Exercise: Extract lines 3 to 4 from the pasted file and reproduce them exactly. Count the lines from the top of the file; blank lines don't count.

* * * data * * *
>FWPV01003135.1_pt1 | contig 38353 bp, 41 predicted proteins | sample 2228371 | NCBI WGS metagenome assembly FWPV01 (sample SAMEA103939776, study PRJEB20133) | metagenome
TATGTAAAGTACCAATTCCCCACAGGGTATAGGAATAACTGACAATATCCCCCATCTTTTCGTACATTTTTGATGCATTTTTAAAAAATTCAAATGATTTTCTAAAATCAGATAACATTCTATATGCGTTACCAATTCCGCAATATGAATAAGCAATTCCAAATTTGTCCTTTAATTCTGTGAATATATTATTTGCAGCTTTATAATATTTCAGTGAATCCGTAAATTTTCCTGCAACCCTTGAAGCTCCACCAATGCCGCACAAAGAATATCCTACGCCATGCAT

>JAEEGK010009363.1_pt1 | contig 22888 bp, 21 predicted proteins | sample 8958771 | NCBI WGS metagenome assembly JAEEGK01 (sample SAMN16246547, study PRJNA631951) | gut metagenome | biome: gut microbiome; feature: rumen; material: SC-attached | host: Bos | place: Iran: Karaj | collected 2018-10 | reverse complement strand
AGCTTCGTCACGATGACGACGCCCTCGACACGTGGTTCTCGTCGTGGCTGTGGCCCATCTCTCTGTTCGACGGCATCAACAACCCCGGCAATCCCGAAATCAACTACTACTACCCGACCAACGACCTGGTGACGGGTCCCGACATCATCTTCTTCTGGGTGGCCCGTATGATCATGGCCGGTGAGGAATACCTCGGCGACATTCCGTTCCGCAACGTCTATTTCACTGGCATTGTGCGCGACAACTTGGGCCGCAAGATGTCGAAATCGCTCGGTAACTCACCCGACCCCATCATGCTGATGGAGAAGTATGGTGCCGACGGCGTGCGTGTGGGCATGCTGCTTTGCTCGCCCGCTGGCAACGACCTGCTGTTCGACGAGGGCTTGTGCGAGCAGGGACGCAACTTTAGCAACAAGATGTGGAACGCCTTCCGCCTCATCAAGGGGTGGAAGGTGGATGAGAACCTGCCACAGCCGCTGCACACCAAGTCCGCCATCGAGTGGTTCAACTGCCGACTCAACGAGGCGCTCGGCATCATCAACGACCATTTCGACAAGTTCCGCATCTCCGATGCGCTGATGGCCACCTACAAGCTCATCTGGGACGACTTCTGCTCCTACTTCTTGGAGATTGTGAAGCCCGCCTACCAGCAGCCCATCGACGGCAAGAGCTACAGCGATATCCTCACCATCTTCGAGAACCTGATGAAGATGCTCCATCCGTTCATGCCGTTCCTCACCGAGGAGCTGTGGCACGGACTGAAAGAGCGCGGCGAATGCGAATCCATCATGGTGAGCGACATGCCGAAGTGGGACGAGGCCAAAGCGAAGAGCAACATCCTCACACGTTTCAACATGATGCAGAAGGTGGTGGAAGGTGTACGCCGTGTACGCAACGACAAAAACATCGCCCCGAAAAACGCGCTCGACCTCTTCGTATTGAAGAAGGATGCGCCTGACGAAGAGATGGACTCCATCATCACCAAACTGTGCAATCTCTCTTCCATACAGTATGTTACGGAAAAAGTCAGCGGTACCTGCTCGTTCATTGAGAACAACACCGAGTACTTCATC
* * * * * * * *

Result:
>JAEEGK010009363.1_pt1 | contig 22888 bp, 21 predicted proteins | sample 8958771 | NCBI WGS metagenome assembly JAEEGK01 (sample SAMN16246547, study PRJNA631951) | gut metagenome | biome: gut microbiome; feature: rumen; material: SC-attached | host: Bos | place: Iran: Karaj | collected 2018-10 | reverse complement strand
AGCTTCGTCACGATGACGACGCCCTCGACACGTGGTTCTCGTCGTGGCTGTGGCCCATCTCTCTGTTCGACGGCATCAACAACCCCGGCAATCCCGAAATCAACTACTACTACCCGACCAACGACCTGGTGACGGGTCCCGACATCATCTTCTTCTGGGTGGCCCGTATGATCATGGCCGGTGAGGAATACCTCGGCGACATTCCGTTCCGCAACGTCTATTTCACTGGCATTGTGCGCGACAACTTGGGCCGCAAGATGTCGAAATCGCTCGGTAACTCACCCGACCCCATCATGCTGATGGAGAAGTATGGTGCCGACGGCGTGCGTGTGGGCATGCTGCTTTGCTCGCCCGCTGGCAACGACCTGCTGTTCGACGAGGGCTTGTGCGAGCAGGGACGCAACTTTAGCAACAAGATGTGGAACGCCTTCCGCCTCATCAAGGGGTGGAAGGTGGATGAGAACCTGCCACAGCCGCTGCACACCAAGTCCGCCATCGAGTGGTTCAACTGCCGACTCAACGAGGCGCTCGGCATCATCAACGACCATTTCGACAAGTTCCGCATCTCCGATGCGCTGATGGCCACCTACAAGCTCATCTGGGACGACTTCTGCTCCTACTTCTTGGAGATTGTGAAGCCCGCCTACCAGCAGCCCATCGACGGCAAGAGCTACAGCGATATCCTCACCATCTTCGAGAACCTGATGAAGATGCTCCATCCGTTCATGCCGTTCCTCACCGAGGAGCTGTGGCACGGACTGAAAGAGCGCGGCGAATGCGAATCCATCATGGTGAGCGACATGCCGAAGTGGGACGAGGCCAAAGCGAAGAGCAACATCCTCACACGTTTCAACATGATGCAGAAGGTGGTGGAAGGTGTACGCCGTGTACGCAACGACAAAAACATCGCCCCGAAAAACGCGCTCGACCTCTTCGTATTGAAGAAGGATGCGCCTGACGAAGAGATGGACTCCATCATCACCAAACTGTGCAATCTCTCTTCCATACAGTATGTTACGGAAAAAGTCAGCGGTACCTGCTCGTTCATTGAGAACAACACCGAGTACTTCATC